• you have experienced a daughter and grandson staying with you for six weeks,
  • a couple of friends from Atlanta arrive during that period of time
  • and your son, his wife and two teens arrive arrive towards the end of that time and overlap completely.
  • Then there is a gap of about four days before another couple arrive.
  • Towards the end of August another grandson and his girlfriend arrive for eleven days.

The firt listed event is still on-going.
The last three mentioned have not yet happened – but will. Very soon.

Wow! It’s go, go, go! Being entertained and entertaining. Which, in normal times is just routine, but My Beloved has been debilitated by some freak twist of her back, which jerked the hip around, which jerked the knee around. The daughter who brought the grandson also has back, hip and IT band problems.

Darned good job I’m healthy!Someone has to keep the flag flying.

Oh, but despite the physical infirmaties, we all seem to have been having a great time. Daughter and grandson have been helping out with many of the gardening chores, such as planting bedding plants and trimming hedges. Our guests from Atlanta felled trees, trimmed them and cut some up for firewood, thereby allowing us a better view of the bay and the islands. And also fixed a troublesome pond pump and electrical connection with the house. We thought. But now it seems we may have a leak in the liner, for the sum of the water circulating and evaporating is greater than the sum of the water entering through a float valve. Hmm!

But, of course, there is always dining with family and friends. Just a week or so ago, we dined with two other couples at the house of one of them and enjoyed a fine meal, but, more importantly, we enjoyed each other’s company and socialising.

And a couple of days ago, the friends from Atlanta, our daughter and grandson, My Beloved and I took two cars to the Rope Loft restaurant in Chester – three boys in one and three girls in the other –  and spent a lovely evening on the deck. And since I am frequently told by some of my readers that you all enjoy reading about our dining adventures, here’s what happened at the Rope Loft.

Six of us descended on the restaurant just after 5pm on a Friday afternoon when the harbour was filled with boats and the streets laden with cars. However, one of our number jumped out and enquired whether there was a waiting time for a table and quickly returned with the thumbs up. They could accommodate us immediately.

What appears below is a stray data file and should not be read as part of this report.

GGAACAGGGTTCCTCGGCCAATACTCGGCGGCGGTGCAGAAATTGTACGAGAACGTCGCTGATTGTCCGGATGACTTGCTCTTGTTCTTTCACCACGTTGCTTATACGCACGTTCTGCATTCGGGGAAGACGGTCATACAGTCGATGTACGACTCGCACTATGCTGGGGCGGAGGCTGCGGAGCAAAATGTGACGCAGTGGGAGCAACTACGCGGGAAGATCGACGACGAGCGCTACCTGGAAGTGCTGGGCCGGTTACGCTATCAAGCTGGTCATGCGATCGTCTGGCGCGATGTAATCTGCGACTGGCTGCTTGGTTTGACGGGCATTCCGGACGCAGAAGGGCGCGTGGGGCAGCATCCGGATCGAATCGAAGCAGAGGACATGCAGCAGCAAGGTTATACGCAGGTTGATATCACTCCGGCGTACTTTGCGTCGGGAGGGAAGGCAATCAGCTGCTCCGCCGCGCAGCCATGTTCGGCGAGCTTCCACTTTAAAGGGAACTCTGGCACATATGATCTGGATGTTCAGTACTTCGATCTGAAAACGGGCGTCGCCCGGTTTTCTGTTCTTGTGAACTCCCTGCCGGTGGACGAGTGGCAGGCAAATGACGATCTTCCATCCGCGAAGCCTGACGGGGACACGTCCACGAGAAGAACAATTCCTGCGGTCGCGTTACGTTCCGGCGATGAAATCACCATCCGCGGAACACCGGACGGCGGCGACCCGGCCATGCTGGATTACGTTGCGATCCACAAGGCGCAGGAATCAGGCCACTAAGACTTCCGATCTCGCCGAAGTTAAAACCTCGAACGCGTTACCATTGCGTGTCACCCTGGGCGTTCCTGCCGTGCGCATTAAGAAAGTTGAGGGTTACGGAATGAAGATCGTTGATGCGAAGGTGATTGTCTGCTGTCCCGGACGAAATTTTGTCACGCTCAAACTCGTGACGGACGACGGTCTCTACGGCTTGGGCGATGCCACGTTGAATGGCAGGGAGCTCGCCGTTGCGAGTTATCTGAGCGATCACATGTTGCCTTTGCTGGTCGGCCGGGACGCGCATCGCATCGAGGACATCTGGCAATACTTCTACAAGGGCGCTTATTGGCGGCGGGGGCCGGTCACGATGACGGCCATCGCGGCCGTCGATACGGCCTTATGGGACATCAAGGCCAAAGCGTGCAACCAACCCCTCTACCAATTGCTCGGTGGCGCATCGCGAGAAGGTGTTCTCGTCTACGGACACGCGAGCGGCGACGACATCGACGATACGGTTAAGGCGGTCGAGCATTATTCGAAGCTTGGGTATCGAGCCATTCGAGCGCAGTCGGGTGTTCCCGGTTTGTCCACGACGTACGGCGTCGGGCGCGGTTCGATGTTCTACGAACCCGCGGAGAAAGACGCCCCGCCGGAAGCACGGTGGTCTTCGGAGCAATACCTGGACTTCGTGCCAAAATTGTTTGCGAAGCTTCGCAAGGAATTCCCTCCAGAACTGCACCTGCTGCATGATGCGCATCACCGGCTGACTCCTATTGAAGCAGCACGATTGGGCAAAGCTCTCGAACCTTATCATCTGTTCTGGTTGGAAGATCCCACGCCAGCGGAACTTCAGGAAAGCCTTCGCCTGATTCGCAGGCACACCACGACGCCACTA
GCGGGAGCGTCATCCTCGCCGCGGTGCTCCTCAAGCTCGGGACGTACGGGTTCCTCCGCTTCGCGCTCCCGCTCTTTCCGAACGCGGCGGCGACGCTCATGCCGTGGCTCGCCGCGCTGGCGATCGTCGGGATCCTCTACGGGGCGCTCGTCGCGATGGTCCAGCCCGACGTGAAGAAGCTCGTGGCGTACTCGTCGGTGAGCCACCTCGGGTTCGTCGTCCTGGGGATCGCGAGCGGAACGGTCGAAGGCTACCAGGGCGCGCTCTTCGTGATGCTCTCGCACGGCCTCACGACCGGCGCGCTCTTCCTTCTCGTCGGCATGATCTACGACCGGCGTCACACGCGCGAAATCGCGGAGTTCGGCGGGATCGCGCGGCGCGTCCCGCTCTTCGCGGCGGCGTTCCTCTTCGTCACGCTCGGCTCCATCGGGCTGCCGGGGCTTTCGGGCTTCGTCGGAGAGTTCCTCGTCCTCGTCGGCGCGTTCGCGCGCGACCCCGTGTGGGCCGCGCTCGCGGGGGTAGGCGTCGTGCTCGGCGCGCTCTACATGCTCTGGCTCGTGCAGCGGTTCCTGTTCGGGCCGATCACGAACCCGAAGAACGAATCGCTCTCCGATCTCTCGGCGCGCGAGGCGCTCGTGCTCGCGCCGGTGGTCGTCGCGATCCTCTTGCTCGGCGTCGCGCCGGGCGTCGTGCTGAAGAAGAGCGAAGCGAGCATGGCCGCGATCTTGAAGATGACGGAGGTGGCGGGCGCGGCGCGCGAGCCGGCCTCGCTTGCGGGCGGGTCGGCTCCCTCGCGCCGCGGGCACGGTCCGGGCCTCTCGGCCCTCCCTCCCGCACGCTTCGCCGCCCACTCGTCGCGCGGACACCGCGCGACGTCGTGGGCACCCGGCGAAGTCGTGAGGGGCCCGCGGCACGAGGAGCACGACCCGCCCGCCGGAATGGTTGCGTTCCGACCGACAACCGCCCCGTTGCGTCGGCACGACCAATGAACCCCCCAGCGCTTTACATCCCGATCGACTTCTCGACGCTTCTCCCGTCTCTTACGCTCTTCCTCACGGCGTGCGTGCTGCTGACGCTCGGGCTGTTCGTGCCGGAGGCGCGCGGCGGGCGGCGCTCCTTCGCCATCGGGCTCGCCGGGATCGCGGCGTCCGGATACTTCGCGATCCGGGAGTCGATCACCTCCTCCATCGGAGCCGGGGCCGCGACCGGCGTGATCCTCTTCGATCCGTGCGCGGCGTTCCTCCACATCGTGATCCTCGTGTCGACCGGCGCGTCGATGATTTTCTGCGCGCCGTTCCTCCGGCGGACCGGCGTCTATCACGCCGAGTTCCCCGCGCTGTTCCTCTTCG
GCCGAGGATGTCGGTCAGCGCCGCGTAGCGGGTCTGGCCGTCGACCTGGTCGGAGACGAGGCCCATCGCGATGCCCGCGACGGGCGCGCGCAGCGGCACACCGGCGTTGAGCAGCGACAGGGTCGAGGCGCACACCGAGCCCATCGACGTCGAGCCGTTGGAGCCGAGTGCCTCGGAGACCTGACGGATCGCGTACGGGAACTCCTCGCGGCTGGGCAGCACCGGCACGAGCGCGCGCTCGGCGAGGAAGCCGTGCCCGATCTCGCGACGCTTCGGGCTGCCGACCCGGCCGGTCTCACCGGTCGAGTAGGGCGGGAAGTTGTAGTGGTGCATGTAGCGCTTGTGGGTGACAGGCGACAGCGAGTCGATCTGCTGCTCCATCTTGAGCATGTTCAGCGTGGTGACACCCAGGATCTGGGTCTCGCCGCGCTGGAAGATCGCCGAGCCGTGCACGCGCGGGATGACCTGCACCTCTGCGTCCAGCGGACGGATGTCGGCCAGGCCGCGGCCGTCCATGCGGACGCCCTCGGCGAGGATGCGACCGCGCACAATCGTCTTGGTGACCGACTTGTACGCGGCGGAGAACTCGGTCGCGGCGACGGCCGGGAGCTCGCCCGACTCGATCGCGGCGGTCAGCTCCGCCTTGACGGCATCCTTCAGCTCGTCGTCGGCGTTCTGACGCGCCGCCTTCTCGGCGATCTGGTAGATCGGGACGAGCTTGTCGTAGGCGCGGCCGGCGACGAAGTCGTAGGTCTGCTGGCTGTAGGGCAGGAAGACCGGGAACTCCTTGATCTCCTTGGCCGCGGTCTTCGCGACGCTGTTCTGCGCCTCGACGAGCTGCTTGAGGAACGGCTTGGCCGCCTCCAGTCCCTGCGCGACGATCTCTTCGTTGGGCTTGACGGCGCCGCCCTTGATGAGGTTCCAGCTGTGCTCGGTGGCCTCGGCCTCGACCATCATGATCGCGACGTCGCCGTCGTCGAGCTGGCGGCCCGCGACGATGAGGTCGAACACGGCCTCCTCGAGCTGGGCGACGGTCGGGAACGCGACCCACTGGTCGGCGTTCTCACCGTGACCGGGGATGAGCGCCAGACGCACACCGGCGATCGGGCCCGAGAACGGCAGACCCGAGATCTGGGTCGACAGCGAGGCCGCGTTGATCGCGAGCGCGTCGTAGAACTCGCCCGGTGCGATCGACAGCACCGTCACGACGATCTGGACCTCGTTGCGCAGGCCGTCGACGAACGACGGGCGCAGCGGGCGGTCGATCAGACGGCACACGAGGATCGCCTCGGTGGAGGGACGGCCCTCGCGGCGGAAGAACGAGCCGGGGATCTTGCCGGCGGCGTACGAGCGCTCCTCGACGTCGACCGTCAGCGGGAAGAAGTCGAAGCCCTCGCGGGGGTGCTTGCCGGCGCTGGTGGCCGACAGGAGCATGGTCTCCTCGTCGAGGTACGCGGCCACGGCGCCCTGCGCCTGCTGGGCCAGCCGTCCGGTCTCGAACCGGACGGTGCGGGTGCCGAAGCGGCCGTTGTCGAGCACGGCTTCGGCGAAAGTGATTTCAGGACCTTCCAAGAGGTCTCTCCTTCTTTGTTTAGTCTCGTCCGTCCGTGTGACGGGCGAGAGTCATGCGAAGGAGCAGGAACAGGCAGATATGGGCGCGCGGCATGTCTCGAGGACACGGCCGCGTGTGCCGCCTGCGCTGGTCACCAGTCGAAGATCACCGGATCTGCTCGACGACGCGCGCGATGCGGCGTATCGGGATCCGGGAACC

We were seated on the top deck with a perfect view of the harbour and able to watch the Tancook Ferry come in and out. Our server, Heather, was fun all evening and I’m sure one of our number (one of the four from Atlanta and we will call him our host, for he insisted on paying the bill at the end of the evening) gave her a good tip at the end of a lovely 2-hour meal. It was two hours because we enjoyed eating and drinking slowly and Heather never made us feel at all rushed. BTW there were a few tables available, anyway!!

We started with drinks, one spicy Virgin Mary for a grandson and one similar one for his grandfather, since he was one of the drivers of the two cars. As it turned out, our host had recently experienced our famous Keith’s IPA and he had fallen in love with it, so he started with one of those. His lovely wife and our daughter and mother of our grandson both had double vodkas with juice of a lime and lots of ice; a concoction daughter has been using of late.  My Beloved had a Bulwark Cider, which is on tap. We also ordered a litre of the Nova Scotia Jost’s red wine for four of us to share.
Oh…………and subsequently, another half-litre.
And I started on the litre. You can’t let red wine sit too long or the fruit flies will drink it all. That’s my story and I’ll stick with it.

We also ordered three orders of garlic cheese toast, which, when they came, were very quickly devoured as they were so scrumptious. (The pic is of one order.)



As main courses, our host ordered a dozen raw oysters, but three of those somehow fell into my daughter’s plate and another three into mine. To make up for his losses, he he also ordered the Friday special 6-oz tenderloin. While he and we all said the oysters were small, but very tasty, I did not here any particular comment about his tenderloin, so I suppose it passed the test.

Our grandson had an appetiser of smoked salmon pate comprising smoked salmon, cream cheese, capers and shallots all freshly blended on slices of fresh baguette. As a main, he had a burger stuffed with onion, tomato, bacon and Cheddar cheese with fries (he asked for no lettuce – he’s no vegan), which he avariciously inhaled, although grandmother said he had to eat it all or there would be no dessert. Which he did.

His mother had the peel and eat shrimp  – declared by her to be ‘fantastic’; the flavour and blend of the garlicky and spicy sweet roasted red pepper sauce were outstanding.